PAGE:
The Eyes of Earth tells a deeply personal story about the environmental disaster at Lake Urmia as seen through the eyes of Solmaz Daryani, a self-taught photographer, who grew up on the lake.
Lake Urmia is located in the northwest of Iran. It was once the biggest salt lake in the Middle East and sixth biggest salt lake on earth situated between two neighbouring provinces (East-Azerbaijan and West-Azerbaijan) in Iran. Lake Urmia was home to many birds like ducks, pelicans, and flamingos. Ten years ago; the lake was still a popular destination for vacationers. Bathers immersed themselves in the saline water and smeared their bodies with its legendary black mud, which helped treat skin disease.
Photographer's grandfather ran a lakefront hotel in the tourist port of Sharafkhaneh and her uncles were sailors. She spent her childhood summers with her grandparents on the lake and, less than a decade ago, her grandfather hosted dozens of people every day. It was the disappearing lake and faded childhood memories that induce her to take the camera and start documenting what was left of the largest lake in the Middle East and the second largest salt lake on the planet.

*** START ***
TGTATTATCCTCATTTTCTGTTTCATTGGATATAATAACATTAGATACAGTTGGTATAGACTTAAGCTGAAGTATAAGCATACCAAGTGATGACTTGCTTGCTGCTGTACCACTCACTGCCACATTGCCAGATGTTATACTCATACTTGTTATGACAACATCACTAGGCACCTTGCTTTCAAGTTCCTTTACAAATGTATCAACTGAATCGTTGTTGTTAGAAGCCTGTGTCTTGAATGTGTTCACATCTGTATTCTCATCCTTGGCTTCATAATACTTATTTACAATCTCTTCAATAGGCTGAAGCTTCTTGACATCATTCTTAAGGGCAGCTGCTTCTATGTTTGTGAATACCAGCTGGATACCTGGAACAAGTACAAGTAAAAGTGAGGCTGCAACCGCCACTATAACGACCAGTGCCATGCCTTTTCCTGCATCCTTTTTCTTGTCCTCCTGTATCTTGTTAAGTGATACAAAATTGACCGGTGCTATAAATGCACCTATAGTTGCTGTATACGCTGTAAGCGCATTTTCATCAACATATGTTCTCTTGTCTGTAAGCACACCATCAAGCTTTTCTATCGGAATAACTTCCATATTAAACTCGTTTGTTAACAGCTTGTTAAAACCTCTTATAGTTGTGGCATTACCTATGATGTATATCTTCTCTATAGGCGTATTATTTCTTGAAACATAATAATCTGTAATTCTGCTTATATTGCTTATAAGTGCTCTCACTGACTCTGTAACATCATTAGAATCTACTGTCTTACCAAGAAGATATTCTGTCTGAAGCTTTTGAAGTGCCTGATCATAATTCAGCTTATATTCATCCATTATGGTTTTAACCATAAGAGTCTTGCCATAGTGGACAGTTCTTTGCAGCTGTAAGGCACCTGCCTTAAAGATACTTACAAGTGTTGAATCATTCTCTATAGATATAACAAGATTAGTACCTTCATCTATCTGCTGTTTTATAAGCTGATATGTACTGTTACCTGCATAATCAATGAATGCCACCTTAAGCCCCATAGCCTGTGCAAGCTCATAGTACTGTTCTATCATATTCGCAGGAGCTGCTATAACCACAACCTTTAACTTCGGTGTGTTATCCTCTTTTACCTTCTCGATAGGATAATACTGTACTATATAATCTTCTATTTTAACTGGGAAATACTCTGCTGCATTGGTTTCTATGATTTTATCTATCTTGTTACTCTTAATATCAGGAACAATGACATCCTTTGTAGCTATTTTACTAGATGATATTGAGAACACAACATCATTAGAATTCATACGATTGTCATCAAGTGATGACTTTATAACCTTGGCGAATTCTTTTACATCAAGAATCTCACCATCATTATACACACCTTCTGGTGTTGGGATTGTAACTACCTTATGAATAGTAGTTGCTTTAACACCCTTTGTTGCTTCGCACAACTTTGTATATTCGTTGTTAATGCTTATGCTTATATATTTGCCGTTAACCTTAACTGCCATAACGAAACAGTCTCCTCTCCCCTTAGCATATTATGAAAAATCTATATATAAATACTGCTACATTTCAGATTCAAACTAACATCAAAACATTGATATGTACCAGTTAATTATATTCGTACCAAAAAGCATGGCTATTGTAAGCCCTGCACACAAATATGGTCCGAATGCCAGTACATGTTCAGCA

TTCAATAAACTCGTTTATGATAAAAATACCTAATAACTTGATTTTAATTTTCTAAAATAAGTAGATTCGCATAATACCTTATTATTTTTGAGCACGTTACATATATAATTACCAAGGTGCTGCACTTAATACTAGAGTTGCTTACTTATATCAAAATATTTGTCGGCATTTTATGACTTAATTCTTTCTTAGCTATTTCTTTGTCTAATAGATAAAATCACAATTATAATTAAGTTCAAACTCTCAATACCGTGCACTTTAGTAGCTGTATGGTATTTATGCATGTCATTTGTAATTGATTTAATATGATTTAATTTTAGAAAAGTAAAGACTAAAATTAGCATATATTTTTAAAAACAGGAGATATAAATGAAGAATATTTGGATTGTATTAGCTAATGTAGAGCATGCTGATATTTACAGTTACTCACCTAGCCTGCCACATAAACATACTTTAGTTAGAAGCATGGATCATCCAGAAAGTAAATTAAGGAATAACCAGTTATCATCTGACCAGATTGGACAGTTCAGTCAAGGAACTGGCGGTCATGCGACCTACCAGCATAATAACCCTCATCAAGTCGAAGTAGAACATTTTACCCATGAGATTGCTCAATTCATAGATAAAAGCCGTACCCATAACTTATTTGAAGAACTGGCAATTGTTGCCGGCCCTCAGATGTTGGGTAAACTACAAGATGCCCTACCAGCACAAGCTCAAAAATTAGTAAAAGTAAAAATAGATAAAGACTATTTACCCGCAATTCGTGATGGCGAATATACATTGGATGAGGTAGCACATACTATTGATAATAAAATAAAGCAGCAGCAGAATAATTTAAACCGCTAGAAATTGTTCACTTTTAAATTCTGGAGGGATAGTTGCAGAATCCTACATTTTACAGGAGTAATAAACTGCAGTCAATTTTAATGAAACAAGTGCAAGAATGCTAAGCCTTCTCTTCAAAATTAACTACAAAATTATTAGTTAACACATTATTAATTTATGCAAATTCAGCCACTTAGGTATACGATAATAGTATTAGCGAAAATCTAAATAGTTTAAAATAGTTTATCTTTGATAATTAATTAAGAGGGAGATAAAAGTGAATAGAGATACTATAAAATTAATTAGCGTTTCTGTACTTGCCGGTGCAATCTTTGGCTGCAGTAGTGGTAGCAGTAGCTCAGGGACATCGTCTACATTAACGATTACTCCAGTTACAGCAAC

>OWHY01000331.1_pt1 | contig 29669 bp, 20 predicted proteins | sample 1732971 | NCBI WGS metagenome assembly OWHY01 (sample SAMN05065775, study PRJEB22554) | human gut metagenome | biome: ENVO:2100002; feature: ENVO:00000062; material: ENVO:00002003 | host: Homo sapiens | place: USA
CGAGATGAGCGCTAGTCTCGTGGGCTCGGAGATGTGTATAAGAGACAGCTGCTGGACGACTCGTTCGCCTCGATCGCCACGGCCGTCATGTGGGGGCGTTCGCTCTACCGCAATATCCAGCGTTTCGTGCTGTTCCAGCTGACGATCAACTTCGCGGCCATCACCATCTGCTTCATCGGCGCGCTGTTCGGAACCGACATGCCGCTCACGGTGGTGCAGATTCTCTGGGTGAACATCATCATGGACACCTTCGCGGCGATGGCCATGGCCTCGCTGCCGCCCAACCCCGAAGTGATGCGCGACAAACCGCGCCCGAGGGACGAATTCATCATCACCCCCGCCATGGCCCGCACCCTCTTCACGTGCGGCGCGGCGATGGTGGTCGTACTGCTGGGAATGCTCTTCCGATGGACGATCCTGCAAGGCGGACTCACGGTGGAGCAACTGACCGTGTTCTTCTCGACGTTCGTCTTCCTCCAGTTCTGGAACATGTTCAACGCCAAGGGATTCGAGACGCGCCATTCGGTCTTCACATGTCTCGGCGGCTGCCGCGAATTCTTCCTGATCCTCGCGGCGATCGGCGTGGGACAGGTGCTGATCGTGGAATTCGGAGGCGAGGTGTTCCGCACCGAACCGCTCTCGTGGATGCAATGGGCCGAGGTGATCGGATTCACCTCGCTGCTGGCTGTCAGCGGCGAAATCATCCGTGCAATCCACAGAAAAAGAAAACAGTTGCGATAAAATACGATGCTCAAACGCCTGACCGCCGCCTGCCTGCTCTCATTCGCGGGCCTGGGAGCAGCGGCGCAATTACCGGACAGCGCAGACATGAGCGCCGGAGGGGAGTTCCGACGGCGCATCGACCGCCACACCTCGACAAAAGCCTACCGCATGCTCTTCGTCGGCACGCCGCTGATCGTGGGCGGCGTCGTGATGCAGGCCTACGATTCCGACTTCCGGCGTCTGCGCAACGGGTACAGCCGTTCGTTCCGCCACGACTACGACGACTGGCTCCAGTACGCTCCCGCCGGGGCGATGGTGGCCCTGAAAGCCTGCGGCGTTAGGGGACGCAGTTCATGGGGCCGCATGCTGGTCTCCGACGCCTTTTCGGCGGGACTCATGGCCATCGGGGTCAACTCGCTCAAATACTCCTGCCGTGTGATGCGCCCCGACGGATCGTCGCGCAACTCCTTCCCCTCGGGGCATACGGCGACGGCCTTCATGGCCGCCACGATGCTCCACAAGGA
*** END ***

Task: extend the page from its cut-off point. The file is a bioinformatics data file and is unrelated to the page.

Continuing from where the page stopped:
During the past 20 years, approximately 80% of this lake dried due to climatic changes, excessive development in the agriculture sector, lack of correct water consumption management, and excessive dams constructed on the lake's basin river in this area. At the moment, hopes for the salt lake's survival have been revived after 2018 torrential rain has boosted a government program aimed at preserving it before it dries up.
"A lake is earth's eye; looking into which the beholder measures the depth of his own nature." — Henry David Thoreau